Adalberto Mejia walked off the mound and onto the disabled list Tuesday night. His teammates paid their respects with a five-homer salute.

Mejia will undergo a magnetic resonance imaging exam on Wednesday, with the Twins praying that the pain he suddenly felt in his upper left arm is nothing structural. The rest of the Twins will be in Milwaukee, trying to “ride the wave,” as Max Kepler put it, of one of the most impressive offensive onslaughts they have inflicted on an opponent this year.

Kepler homered twice, Eddie Rosario did as well, and Brian Dozier provided the first grand slam of his career, an opposite-field shot that put the Twins ahead for good in an 11-4 victory over Milwaukee at Target Field. In the span of 14 batters, the Twins collected as many home runs as outs, and at 55-56 pulled themselves within 1½ games of a wild-card spot.

“A lot of big nights. It was fun to watch the guys swing the bat,” manager Paul Molitor said of the Twins’ third consecutive comeback victory. “You can tell Rosie’s locked in and Kepler’s swinging better as of late.”

 

 

Kepler had hit just one home run since July 3. Rosario had only two homers since June 26. And while Dozier had 137 career home runs, none came with the bases loaded. In fact, none of his previous 29, dating back to last Sept. 3, had involved even two runners on base.

So you can’t really say anyone saw this coming.

Or can you? “You do feel those things when you’re on a little bit of a roll,” Molitor said. “[It gives you] confidence in coming back.”

That the Twins did, falling behind 1-0 in the second inning and 4-2 in the fourth, when Tyler Duffey came on for Mejia and allowed a couple of inherited runners to score. But Dillon Gee pitched four shutout innings to earn his first career save — and quite possibly, Mejia’s spot in the rotation — and his teammates battered former Twins righthander Matt Garza for eight runs.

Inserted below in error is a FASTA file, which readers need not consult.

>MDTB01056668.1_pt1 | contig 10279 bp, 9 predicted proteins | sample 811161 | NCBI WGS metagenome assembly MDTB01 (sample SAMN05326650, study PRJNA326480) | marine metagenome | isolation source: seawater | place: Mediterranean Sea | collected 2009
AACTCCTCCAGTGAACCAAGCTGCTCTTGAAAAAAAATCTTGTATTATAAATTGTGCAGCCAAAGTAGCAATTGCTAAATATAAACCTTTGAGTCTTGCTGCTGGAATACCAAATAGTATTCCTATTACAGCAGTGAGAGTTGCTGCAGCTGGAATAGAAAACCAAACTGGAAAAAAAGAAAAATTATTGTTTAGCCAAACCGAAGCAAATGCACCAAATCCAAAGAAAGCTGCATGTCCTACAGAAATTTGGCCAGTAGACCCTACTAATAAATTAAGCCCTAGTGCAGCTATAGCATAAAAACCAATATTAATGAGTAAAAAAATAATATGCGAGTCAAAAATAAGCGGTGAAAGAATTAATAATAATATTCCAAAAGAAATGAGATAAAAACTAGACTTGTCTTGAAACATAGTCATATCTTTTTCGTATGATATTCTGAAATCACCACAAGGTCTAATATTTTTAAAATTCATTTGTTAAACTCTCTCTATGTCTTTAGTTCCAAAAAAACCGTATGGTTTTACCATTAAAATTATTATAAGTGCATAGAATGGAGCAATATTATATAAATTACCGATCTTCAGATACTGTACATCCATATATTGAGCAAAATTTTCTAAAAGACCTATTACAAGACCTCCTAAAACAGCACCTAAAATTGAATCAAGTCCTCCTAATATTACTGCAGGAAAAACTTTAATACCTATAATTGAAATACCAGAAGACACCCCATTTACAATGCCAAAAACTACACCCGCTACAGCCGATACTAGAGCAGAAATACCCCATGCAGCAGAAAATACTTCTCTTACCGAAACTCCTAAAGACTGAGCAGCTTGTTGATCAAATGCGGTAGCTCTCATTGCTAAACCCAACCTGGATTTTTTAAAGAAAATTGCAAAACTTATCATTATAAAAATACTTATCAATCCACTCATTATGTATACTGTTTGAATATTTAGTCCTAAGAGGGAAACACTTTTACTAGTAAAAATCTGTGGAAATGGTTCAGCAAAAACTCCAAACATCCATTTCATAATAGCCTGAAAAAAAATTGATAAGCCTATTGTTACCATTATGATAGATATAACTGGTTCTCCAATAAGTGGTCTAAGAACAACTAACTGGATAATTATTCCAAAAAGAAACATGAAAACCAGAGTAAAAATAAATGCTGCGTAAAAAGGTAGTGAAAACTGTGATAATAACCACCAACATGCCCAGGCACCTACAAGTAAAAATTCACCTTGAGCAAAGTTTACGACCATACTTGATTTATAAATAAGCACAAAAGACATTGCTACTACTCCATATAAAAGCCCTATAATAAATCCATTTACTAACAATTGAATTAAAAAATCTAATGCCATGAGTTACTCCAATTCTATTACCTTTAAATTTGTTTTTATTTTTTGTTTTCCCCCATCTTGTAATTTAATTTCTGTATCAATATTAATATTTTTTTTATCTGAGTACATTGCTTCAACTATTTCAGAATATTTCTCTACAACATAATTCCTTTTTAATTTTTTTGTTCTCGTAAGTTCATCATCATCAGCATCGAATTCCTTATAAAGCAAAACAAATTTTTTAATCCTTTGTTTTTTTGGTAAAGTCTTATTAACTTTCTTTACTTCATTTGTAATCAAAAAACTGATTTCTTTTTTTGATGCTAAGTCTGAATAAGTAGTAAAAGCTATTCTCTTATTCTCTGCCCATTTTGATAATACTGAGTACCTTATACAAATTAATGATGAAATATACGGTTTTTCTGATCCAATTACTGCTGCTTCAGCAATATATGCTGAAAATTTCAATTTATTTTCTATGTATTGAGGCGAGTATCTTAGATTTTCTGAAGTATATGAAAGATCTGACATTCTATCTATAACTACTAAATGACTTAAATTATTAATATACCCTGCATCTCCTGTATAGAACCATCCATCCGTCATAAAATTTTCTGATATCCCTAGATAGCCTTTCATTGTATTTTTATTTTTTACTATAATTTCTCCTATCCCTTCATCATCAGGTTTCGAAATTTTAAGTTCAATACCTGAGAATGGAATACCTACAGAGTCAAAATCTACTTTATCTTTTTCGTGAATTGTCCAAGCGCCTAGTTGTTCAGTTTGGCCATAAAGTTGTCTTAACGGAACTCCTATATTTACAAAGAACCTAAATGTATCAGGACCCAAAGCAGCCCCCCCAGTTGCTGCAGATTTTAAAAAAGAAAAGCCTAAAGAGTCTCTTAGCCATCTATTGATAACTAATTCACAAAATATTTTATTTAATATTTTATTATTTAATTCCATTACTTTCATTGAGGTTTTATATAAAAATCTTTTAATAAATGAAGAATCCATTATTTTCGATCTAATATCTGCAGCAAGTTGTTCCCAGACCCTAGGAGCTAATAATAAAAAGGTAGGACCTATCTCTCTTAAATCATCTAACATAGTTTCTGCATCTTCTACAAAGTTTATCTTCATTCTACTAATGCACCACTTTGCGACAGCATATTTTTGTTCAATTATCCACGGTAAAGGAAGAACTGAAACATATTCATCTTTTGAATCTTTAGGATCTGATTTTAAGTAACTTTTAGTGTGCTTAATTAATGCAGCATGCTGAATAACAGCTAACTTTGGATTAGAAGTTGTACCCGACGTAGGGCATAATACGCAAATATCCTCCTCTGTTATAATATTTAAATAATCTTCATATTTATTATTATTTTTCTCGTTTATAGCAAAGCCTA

American League Wild Card standings

But amid the jubilation, there was a dark cloud hovering. Mejia threw a strike past Keon Broxton in the fourth inning, then shook the fingers on his pitching hand and motioned for teammate Miguel Sano to summon the trainer. The rookie lefthander was quickly pulled from the game, and underwent a series of medical tests.

The verdict: Mejia had experienced pain between the triceps and biceps, the team said, and would require more extensive testing. The Twins decided not to wait for the results of Wednesday’s magnetic resonance imaging exam; they put him on the 10-day DL after the game.

“It’s probably better than a shoulder or an elbow or forearm muscle that can tear,” Molitor said, trying to stay positive.

The Twins will summon another player Wednesday, and Gee, who has pitched seven innings without giving up a run, “is obviously an option” for Sunday’s game at Detroit.

Mejia was trying to stay positive, too. “It started bothering me in the second inning. I didn’t think it was going to be a big deal, but obviously it was,” he said. “I’m a little worried because I don’t know what it is. But we should know more tomorrow, and I hope it’ll be fine.”

Any angst over Mejia quickly faded for an announced crowd of 34,185 by the Twins’ power- hitting fireworks. Kepler smacked a two-run shot onto the plaza in right. Rosario crushed a shot to straightaway center. Dozier, who hadn’t homered with even two runners on since Sept. 2, connected on his opposite-field slam in the fifth, and Kepler followed with a back-to-back shot even deeper to right.

“[Garza] was doing a good job of keeping it down, but after that tough inning, you could tell he got frustrated, kind of lazy about keeping the ball down,” Kepler said. “Dozier recognized it and ambushed him.”